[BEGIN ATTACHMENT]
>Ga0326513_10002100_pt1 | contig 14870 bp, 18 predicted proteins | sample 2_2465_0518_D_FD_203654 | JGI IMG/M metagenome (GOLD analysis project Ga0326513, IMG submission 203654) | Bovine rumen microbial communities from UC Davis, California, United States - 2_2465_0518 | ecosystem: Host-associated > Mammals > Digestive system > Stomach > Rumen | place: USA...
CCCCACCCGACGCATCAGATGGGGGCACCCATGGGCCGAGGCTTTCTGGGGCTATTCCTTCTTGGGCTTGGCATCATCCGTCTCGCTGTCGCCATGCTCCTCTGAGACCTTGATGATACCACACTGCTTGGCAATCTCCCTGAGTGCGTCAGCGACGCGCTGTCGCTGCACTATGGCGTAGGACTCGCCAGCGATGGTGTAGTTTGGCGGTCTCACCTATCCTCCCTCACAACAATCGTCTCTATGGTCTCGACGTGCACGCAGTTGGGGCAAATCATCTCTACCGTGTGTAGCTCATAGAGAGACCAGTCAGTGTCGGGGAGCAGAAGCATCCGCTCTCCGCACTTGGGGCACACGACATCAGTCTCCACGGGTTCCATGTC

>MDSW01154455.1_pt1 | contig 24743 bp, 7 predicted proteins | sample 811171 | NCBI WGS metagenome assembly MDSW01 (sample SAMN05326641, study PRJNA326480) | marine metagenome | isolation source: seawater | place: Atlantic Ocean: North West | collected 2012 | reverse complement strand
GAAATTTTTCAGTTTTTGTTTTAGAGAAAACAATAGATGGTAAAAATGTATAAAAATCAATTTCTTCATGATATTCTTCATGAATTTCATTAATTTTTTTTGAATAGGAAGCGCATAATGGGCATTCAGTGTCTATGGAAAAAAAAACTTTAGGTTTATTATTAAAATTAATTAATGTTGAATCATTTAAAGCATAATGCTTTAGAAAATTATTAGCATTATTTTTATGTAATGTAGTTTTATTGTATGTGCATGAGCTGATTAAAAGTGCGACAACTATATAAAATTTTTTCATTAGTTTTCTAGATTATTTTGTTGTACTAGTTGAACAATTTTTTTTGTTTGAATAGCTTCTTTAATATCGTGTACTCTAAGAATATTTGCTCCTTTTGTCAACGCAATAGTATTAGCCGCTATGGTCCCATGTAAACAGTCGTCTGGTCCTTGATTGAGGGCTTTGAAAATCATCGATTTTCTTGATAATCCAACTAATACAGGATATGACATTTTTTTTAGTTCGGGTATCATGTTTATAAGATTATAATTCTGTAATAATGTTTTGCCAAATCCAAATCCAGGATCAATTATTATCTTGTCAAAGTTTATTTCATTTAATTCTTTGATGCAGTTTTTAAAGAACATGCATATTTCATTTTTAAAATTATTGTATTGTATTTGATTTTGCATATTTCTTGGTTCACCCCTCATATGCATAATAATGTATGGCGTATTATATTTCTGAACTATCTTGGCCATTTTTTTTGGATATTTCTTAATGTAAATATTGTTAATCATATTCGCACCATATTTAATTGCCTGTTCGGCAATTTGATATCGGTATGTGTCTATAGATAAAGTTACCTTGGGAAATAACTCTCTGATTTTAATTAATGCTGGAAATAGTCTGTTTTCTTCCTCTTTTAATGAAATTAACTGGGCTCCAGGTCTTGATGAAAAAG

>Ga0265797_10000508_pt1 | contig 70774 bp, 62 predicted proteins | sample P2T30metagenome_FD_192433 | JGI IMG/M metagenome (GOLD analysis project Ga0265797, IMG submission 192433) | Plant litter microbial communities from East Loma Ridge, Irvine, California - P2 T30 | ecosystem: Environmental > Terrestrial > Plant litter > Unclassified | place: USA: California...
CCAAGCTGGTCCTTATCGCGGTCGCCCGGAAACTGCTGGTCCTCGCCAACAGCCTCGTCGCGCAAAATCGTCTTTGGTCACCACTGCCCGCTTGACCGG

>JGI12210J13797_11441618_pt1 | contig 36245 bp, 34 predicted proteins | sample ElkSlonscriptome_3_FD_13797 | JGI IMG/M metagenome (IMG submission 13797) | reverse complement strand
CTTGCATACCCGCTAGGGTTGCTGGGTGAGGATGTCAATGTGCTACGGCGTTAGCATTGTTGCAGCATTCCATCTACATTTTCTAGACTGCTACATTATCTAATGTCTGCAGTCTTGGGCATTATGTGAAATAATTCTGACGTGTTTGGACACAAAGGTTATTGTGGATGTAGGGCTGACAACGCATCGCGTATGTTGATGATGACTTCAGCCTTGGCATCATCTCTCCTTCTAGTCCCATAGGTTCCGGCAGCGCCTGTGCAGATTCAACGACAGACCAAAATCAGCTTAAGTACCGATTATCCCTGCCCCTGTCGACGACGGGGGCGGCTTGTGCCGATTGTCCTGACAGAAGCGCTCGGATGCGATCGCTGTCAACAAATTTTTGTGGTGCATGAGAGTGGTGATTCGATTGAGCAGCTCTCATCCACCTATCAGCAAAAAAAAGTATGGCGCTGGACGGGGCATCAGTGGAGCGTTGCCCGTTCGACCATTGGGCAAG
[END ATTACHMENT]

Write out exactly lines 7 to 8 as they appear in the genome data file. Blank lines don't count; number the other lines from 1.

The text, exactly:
>JGI12210J13797_11441618_pt1 | contig 36245 bp, 34 predicted proteins | sample ElkSlonscriptome_3_FD_13797 | JGI IMG/M metagenome (IMG submission 13797) | reverse complement strand
CTTGCATACCCGCTAGGGTTGCTGGGTGAGGATGTCAATGTGCTACGGCGTTAGCATTGTTGCAGCATTCCATCTACATTTTCTAGACTGCTACATTATCTAATGTCTGCAGTCTTGGGCATTATGTGAAATAATTCTGACGTGTTTGGACACAAAGGTTATTGTGGATGTAGGGCTGACAACGCATCGCGTATGTTGATGATGACTTCAGCCTTGGCATCATCTCTCCTTCTAGTCCCATAGGTTCCGGCAGCGCCTGTGCAGATTCAACGACAGACCAAAATCAGCTTAAGTACCGATTATCCCTGCCCCTGTCGACGACGGGGGCGGCTTGTGCCGATTGTCCTGACAGAAGCGCTCGGATGCGATCGCTGTCAACAAATTTTTGTGGTGCATGAGAGTGGTGATTCGATTGAGCAGCTCTCATCCACCTATCAGCAAAAAAAAGTATGGCGCTGGACGGGGCATCAGTGGAGCGTTGCCCGTTCGACCATTGGGCAAG